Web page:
It is good to be back in my home, to be able to work without worry, and to attend to Luc’s instruction as I ought. He has been plaguing me, in his quiet way, for tales of the Former’s Guild, how it began and came to be, and who the first former was; and due to my cares and my travels I have been unable to oblige him.
Yesterday evening, after the customers and the old men had gone home, the two of us settled down for a chat in my workshop. We often do this in the early evening, when I can make time; and in the workshop rather than the parlor, for deep discussions of forming are tedious for the uninitiated. Amelie is the best of wives, and so I try not to weary her ears with such things; and when I come to the parlor after and sit with Amelie and the girls, why, we speak of other things.
I say the two of us, but it is really the three of us, for Jacques-le-Souris often stays in his place on the settee at the front of the workshop, smoking his pipe—more, I think, because Madame Truc dislikes the aroma than because of interest on his part. And I suppose it is now the four of us, for now Bastien is there as well. He—or Amelie—has arranged things so that I am under his eye whenever he is not otherwise engaged. There is a stool against the wall of the workshop that wasn’t there a month ago, and when he has no other duties and I am in the workshop, he is on his stool. Somehow (I don’t know how he does it, given his size) he even manages managing not to loom.
It’s of a piece with how smoothly he has entered our lives. He is always quiet, always present, does whatever we ask efficiently but without hurry, and (except when he is engaged in a task) never in the way. And so, since I am in the workshop, he is also in the workshop. I do not know how Amelie found someone who would be so devoted to my safety. In theory he beds down on a pallet in the main shop; but I should not be surprised to find him asleep outside the door of our bedroom, like a Cumbrian valet of my grandfather’s era.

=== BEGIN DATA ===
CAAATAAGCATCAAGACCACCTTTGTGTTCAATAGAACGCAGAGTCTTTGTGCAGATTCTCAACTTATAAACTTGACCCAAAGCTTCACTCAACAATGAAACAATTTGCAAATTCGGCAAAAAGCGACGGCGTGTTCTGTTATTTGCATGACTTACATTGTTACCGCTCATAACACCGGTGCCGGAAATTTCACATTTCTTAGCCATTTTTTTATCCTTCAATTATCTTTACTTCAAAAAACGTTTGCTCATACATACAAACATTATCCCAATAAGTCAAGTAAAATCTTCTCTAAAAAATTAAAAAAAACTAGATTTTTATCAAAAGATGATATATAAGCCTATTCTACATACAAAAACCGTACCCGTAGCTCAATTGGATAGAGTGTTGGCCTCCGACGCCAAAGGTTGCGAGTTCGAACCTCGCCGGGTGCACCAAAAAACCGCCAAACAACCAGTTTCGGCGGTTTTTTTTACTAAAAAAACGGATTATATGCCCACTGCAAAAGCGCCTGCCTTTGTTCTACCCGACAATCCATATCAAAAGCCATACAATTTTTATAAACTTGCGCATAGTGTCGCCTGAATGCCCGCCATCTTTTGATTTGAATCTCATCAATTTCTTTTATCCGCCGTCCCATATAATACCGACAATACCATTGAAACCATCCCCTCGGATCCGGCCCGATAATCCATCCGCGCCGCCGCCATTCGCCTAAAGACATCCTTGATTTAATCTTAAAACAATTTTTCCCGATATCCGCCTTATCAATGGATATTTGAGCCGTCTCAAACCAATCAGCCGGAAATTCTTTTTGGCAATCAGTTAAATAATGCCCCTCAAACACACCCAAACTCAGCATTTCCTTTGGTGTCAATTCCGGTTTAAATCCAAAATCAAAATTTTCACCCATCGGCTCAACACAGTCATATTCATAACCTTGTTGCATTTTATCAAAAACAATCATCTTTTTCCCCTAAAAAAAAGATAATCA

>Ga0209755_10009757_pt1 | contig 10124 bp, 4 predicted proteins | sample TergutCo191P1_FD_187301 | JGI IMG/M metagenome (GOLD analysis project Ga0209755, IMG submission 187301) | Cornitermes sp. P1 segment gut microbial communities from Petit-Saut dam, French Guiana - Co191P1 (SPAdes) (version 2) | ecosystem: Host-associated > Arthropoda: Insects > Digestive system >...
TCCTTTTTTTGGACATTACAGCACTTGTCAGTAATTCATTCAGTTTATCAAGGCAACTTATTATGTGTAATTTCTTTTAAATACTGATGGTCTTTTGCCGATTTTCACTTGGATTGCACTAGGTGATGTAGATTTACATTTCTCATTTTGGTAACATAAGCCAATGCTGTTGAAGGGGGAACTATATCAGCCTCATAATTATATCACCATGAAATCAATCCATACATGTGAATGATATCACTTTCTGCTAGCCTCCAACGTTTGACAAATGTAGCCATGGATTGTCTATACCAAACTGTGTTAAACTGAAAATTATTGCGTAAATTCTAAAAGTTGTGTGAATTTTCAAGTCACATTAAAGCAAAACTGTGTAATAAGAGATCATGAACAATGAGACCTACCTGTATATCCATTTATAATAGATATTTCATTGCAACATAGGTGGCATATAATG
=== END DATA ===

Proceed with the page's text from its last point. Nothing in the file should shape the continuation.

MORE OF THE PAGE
Last night our topic was the first formers and the earliest days of the Former’s Guild. Alas, I had little to tell him.
“I was trained by my father, you understand, and my father has never been interested in such things,” I said. “My father has only ever been interested in enlarging his prestige in the future. But even if he had been, I doubt I would know much more.”
“Pourquoi, maître?” said Luc.
“You’ve just said it yourself: ‘maître, master’. We formers are a close-lipped crew, Luc. A master accumulates forming recipes in his grimoire, and he passes them down to his apprentices—but not to other masters, not without payment or great need—though he might sneak a look at another master’s book given a chance. And we are usually concerned more with what we can do than what we can know.” I smiled at him. “You mustn’t take me as a typical example, you know. You have helped me pursue my investigations; but the only other former I am aware of who went in for that was the late Master Grenadine, and he had to come here to Armorica to do it.”